BALTIMORE (WJZ) — An Amtrak train went off an overpass near Seattle, spilling its cars onto the highway below, killing three people and injuring more than 100.
For many, it’s hard to fathom how “positive train control,” which some say could have helped prevent the derailment, is available, yet not in place nationwide.
One local attorney says until something is done, deadly derailments like the one on Monday will continue.
Dramatic images show cars dangling and others crumbled after Amtrak 501 derailed near Seattle.
Perhaps even harder to stomach, the fact that “positive train control” wasn’t in use to prevent it.
“It’s inexcusable at this point. There’s no excuse,” said attorney Marc Rosen.
It’s the same technology that wasn’t there when a train derailed in Philadelphia back in 2015, killing several people, three with Maryland ties.
Rosen says what should’ve been a wake-up call, never was.
“It’s no longer hindsight being 20/20. This was foreseeable, because this has happened repeatedly,” he said.
PTC monitors a train’s speed, and can slow it down or bring it to a stop if it detects a train is operating unsafely.
Rosen says it was ordered be in the entire rail system by 2015, but Congress extended it to 2018.
“We have the ability to improve the infrastructure, if we would just fund it, and make it a priority,” he added.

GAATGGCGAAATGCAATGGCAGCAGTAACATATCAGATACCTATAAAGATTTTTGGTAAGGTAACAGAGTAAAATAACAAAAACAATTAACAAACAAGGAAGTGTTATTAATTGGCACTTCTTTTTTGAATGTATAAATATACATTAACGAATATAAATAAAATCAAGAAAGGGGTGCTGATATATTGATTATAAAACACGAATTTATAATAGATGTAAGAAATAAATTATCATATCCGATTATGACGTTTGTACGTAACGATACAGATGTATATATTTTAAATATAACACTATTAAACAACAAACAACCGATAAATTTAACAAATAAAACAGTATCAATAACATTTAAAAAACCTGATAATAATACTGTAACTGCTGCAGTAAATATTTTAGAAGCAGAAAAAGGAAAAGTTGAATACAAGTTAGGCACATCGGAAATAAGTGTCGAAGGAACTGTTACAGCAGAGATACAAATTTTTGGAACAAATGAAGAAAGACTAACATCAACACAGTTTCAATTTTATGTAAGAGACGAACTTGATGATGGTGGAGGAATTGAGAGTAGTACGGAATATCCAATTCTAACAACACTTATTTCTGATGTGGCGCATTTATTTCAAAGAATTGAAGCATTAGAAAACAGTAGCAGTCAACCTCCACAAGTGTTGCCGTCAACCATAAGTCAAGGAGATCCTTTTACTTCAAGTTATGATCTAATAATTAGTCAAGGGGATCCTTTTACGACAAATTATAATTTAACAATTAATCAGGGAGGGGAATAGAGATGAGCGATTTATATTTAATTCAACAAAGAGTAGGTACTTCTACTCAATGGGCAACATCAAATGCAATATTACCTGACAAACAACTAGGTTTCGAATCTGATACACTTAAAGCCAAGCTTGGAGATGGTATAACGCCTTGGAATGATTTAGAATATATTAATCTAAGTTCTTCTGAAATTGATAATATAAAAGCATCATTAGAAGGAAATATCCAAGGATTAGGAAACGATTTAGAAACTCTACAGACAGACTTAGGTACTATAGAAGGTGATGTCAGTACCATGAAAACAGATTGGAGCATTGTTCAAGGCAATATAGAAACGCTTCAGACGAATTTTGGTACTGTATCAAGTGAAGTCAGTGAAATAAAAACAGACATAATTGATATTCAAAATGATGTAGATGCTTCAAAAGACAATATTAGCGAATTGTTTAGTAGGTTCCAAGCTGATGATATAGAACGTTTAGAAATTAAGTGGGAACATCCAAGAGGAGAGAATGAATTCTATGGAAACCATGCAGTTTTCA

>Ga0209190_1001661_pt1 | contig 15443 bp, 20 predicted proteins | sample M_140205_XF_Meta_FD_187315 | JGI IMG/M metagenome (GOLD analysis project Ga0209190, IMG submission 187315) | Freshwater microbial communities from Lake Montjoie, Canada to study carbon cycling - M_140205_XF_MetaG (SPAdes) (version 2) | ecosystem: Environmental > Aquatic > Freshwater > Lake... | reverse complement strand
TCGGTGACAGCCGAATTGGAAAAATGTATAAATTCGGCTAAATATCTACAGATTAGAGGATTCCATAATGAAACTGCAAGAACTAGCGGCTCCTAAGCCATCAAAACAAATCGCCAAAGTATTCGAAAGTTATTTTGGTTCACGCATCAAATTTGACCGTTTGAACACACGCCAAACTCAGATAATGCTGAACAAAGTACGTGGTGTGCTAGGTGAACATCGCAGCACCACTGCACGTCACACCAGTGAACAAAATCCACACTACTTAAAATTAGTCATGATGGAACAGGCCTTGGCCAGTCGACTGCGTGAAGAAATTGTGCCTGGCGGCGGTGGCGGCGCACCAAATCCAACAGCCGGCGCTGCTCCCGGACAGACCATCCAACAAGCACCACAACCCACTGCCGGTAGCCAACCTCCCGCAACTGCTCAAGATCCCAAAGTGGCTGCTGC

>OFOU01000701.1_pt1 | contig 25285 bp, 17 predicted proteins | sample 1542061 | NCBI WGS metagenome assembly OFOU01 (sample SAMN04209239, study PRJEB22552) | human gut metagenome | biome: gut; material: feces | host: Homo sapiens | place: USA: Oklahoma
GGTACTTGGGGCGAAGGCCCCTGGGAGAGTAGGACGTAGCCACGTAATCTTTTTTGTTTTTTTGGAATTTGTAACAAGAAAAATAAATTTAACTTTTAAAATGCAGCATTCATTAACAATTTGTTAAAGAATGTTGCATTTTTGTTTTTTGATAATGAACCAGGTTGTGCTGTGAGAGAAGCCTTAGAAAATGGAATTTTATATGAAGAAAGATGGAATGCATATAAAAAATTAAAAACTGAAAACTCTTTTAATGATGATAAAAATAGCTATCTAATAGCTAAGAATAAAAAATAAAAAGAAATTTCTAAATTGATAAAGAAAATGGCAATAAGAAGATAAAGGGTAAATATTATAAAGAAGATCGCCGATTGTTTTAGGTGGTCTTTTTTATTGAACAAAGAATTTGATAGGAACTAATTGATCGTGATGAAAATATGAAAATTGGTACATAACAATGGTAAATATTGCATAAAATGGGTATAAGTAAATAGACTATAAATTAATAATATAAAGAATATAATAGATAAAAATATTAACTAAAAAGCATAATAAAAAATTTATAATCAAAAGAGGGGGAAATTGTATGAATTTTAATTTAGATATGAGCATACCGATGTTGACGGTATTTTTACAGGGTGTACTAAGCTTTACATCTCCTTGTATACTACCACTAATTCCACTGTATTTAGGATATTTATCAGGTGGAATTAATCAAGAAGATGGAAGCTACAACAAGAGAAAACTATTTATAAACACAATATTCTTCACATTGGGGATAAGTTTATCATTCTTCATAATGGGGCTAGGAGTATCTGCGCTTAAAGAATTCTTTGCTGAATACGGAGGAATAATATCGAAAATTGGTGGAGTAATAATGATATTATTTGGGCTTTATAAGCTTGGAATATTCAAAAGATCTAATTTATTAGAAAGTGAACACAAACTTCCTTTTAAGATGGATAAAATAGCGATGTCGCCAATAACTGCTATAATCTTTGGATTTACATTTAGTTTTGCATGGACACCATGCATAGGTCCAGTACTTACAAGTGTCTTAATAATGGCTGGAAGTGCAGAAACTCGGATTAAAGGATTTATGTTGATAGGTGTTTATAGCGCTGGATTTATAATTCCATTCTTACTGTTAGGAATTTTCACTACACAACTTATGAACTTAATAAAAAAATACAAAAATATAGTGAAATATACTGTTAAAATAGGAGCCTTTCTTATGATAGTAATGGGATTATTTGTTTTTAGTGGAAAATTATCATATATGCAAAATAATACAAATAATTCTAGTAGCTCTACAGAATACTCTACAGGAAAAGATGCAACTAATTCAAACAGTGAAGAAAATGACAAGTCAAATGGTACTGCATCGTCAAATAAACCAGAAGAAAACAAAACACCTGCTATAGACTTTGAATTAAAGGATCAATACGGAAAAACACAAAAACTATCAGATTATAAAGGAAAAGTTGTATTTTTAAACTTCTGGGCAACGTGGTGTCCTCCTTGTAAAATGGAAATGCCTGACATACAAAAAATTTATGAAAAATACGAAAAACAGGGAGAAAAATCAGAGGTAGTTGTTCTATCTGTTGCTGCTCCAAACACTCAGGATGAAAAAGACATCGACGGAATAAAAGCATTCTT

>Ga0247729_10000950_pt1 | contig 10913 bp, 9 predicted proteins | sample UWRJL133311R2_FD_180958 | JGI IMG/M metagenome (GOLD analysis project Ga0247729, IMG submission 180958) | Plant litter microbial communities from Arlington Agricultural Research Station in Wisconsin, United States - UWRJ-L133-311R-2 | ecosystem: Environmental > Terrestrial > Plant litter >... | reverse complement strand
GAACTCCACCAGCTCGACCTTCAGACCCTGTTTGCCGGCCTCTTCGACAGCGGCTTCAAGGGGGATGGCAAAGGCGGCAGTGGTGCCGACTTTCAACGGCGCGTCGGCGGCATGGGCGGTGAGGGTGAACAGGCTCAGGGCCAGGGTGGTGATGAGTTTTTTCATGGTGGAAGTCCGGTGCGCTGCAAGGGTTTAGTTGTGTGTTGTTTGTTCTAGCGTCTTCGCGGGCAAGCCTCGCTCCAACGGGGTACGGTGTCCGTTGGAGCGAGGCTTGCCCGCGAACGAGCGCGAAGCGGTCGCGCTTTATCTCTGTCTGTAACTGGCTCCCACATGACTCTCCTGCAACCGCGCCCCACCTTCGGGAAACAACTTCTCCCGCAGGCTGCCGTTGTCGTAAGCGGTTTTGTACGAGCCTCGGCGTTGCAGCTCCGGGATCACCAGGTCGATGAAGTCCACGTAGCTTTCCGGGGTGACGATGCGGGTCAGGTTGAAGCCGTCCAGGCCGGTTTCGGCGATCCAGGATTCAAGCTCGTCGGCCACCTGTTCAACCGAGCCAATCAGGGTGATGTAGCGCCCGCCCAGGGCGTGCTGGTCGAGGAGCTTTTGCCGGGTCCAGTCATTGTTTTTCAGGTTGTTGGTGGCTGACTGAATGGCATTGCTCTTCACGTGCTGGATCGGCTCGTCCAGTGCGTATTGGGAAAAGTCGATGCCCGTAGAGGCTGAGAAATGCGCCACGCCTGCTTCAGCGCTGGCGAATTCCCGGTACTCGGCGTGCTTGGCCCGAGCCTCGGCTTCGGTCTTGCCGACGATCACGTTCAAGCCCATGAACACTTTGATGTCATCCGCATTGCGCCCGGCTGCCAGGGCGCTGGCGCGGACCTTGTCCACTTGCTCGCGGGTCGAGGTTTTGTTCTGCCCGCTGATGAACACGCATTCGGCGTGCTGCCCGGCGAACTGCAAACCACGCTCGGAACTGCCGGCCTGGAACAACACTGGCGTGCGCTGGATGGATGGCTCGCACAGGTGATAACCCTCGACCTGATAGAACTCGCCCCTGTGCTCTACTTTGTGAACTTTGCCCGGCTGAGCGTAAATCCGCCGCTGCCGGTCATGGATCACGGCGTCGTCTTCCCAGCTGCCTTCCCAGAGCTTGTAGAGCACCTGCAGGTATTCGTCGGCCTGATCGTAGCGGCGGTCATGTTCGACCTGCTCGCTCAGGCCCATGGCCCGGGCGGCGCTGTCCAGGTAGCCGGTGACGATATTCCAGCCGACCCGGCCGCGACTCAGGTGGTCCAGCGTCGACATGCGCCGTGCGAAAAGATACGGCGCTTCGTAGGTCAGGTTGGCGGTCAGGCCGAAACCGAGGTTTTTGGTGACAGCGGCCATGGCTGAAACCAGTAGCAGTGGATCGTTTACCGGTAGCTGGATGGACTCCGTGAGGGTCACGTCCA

Besides PTC, some feel trains should have more than one engineer.
“If he makes a mistake, there’s no one there to stop him, like there is in an aircraft, for example,” Rosen said.
Monday’s route in Washington State was an inaugural run, one Lakewood Mayor Don Anderson long feared was being rushed.
“We always felt the reward wasn’t big enough to take on the risk,” Anderson said.
Budget concerns or not, many feel the fact that PTC isn’t fully in tact nationwide is ignorance at its finest.
“People are dying, and people are going to die until they get this fixed,” Rosen warned.
Some reports indicate the Trump Administration wants to roll back Amtrak funding, and if that happens, it could play a role in PTC plans.
The NTSB says the cause of the crash is still under investigation, and it’s too early to tell why it was going so fast.